How much does the internet tell you who you are?
|Sep 21||Public post|| 35|
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The writer, editor, actress, and onetime fashion blogger Tavi Gevinson, one of the few people who actually deserve the title of online influencer, wrote a cover story for New York Magazine about Instagram’s impact on her life. She wouldn’t be who she is without it — social media has brought her fame, income, a sponsored Brooklyn apartment, and a need to carefully regulate her public and private personae.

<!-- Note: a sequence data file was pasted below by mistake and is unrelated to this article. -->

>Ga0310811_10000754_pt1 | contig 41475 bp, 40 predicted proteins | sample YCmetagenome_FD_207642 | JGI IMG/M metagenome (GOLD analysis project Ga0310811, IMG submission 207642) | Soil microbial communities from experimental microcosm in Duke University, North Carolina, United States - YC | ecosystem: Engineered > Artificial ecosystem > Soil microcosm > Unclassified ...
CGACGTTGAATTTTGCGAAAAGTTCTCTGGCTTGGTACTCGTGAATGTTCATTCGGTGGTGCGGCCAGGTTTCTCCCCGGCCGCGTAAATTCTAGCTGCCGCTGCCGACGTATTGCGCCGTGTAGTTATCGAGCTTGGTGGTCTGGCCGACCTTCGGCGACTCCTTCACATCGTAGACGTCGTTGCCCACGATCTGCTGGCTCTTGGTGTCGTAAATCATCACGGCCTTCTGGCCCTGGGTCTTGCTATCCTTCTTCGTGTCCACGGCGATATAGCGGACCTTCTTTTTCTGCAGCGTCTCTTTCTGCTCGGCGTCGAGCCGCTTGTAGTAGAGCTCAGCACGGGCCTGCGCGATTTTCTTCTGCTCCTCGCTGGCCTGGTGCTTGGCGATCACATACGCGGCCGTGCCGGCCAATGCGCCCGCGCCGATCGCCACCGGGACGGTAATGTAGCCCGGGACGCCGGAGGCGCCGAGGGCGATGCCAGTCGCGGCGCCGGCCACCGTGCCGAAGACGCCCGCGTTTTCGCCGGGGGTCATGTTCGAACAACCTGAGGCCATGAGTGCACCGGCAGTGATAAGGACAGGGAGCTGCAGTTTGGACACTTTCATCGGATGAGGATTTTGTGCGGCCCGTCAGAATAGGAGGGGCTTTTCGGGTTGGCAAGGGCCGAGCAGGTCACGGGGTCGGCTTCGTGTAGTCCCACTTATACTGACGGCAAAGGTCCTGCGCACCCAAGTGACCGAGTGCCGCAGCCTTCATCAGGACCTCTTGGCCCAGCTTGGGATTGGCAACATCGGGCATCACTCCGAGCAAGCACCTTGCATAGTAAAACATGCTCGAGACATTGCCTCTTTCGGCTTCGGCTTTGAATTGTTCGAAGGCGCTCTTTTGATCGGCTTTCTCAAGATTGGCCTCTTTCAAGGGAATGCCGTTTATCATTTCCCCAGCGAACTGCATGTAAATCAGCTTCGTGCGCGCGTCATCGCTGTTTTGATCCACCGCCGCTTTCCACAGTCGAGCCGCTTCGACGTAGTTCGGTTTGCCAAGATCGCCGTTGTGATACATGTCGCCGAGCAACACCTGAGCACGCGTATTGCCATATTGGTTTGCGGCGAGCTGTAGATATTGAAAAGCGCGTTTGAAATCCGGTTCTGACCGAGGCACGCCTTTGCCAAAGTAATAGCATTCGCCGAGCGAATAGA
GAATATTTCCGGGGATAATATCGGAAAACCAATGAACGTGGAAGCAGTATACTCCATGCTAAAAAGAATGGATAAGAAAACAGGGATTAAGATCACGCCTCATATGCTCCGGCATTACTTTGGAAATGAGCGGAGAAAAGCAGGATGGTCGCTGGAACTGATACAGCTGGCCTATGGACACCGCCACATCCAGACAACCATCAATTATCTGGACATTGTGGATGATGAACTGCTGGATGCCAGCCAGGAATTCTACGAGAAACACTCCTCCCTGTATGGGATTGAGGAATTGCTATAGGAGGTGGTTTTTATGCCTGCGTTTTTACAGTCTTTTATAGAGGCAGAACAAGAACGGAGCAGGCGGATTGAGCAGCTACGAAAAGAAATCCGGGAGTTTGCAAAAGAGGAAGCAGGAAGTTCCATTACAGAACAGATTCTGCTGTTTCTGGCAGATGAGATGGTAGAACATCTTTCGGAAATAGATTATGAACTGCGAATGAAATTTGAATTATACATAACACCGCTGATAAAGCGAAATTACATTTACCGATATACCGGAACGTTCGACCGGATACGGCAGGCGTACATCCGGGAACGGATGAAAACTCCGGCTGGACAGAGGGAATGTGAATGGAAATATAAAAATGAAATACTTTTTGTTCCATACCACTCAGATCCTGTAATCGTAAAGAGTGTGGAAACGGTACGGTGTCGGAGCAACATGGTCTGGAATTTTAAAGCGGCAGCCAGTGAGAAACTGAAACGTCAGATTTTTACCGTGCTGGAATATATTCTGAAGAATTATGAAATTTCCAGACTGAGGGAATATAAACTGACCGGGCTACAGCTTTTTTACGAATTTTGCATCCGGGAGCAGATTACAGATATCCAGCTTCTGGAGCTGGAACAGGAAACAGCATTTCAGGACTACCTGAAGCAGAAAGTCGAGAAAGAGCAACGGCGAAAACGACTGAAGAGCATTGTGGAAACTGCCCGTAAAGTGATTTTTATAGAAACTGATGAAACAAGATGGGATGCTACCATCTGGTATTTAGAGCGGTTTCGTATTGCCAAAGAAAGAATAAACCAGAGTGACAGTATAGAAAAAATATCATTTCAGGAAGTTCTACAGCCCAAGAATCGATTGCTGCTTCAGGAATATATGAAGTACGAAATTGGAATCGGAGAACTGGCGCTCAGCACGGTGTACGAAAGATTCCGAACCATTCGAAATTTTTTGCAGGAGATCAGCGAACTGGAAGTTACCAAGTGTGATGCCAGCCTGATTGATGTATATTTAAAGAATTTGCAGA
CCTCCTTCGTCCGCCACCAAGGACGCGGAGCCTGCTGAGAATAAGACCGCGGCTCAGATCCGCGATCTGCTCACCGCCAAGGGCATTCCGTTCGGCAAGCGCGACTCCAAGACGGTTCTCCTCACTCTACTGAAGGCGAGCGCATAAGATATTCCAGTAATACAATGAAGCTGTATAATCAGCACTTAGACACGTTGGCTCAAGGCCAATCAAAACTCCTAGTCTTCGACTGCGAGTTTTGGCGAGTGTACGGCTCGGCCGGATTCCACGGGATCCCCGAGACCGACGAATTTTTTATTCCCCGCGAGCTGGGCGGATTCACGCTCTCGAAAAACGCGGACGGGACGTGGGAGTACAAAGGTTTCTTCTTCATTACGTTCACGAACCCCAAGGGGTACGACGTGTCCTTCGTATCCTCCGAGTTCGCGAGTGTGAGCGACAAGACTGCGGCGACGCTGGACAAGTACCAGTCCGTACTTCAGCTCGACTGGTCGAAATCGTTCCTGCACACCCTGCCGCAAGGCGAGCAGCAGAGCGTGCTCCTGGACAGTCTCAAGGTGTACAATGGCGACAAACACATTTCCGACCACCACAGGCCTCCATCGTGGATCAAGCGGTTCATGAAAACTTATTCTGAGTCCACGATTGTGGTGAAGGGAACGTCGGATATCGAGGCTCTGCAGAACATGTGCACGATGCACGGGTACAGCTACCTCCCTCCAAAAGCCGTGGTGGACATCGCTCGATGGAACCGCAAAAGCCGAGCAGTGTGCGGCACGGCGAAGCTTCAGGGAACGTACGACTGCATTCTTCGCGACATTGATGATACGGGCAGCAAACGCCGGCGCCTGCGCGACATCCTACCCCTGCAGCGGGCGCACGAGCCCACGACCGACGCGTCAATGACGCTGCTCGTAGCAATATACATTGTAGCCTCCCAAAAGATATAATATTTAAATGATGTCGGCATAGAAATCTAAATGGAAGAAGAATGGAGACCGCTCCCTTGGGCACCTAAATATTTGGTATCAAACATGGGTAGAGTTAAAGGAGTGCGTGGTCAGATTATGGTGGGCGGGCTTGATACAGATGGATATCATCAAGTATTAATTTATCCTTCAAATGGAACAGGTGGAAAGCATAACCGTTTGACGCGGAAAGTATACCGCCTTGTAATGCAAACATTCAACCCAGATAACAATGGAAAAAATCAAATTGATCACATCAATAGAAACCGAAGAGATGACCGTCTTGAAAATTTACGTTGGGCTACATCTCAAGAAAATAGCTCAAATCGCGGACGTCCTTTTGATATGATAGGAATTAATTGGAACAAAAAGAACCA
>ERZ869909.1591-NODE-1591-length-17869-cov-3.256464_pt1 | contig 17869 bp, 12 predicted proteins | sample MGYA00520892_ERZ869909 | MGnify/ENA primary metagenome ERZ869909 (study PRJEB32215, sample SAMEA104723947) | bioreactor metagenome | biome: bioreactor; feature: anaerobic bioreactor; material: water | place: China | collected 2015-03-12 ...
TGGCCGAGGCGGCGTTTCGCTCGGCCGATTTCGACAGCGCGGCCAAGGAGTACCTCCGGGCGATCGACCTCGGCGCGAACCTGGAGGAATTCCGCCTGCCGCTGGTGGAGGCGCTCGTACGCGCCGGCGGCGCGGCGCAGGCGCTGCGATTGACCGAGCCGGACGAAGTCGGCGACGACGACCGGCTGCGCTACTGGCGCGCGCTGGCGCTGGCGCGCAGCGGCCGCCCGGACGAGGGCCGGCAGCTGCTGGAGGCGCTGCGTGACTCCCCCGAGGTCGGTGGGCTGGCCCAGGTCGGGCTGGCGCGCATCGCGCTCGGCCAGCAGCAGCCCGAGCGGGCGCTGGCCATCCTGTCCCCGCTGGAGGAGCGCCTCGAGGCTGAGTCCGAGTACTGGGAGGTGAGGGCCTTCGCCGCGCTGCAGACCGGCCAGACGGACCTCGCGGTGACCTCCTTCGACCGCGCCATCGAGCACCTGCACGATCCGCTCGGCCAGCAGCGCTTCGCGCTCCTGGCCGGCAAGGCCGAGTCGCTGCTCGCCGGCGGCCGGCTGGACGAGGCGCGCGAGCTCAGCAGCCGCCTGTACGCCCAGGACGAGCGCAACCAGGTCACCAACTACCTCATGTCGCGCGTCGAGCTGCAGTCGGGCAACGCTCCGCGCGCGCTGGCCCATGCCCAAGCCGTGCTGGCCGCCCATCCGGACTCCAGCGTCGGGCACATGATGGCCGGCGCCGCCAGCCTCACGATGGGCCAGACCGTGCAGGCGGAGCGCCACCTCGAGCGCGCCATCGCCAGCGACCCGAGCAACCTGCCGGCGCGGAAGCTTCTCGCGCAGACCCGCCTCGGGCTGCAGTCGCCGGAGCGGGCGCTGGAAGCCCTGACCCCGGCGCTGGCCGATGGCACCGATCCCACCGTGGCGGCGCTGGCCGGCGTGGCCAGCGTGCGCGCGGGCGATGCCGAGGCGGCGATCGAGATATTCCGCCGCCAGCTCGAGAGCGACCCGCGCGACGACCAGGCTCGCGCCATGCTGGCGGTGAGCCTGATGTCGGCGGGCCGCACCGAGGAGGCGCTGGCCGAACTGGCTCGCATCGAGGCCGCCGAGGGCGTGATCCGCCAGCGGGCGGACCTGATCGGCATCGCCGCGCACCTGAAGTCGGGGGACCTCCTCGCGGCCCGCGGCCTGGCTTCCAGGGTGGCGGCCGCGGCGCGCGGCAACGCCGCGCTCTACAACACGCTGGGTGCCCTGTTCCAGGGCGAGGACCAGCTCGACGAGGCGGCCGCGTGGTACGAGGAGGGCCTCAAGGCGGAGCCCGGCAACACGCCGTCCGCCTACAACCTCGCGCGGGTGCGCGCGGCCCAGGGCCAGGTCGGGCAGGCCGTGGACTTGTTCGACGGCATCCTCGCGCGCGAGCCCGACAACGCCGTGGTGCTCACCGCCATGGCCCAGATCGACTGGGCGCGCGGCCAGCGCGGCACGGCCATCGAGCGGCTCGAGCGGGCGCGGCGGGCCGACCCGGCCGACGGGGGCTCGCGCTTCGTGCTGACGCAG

What was interesting to me about this essay was the way that Gevinson talked about Instagram, the language with which she described it. She didn’t depict it as a tool that she used or a space in which she published, but instead a kind of world in itself, that mirrored, imperfectly, the her daily reality, or at least her perception of herself.
Instagram, which gets conflated with “the algorithm” that controls which content gets surfaced most often and becomes most popular, is inseparable from her sense of self. She presents the non-digital self as pure, organic, while the online self is some combination of human and technological, a chimaera: “I can try to imagine an alternate universe where I’ve always roamed free and Instagram-less in pastures untouched by the algorithm. But I can’t imagine who that person is inside,” she wrote.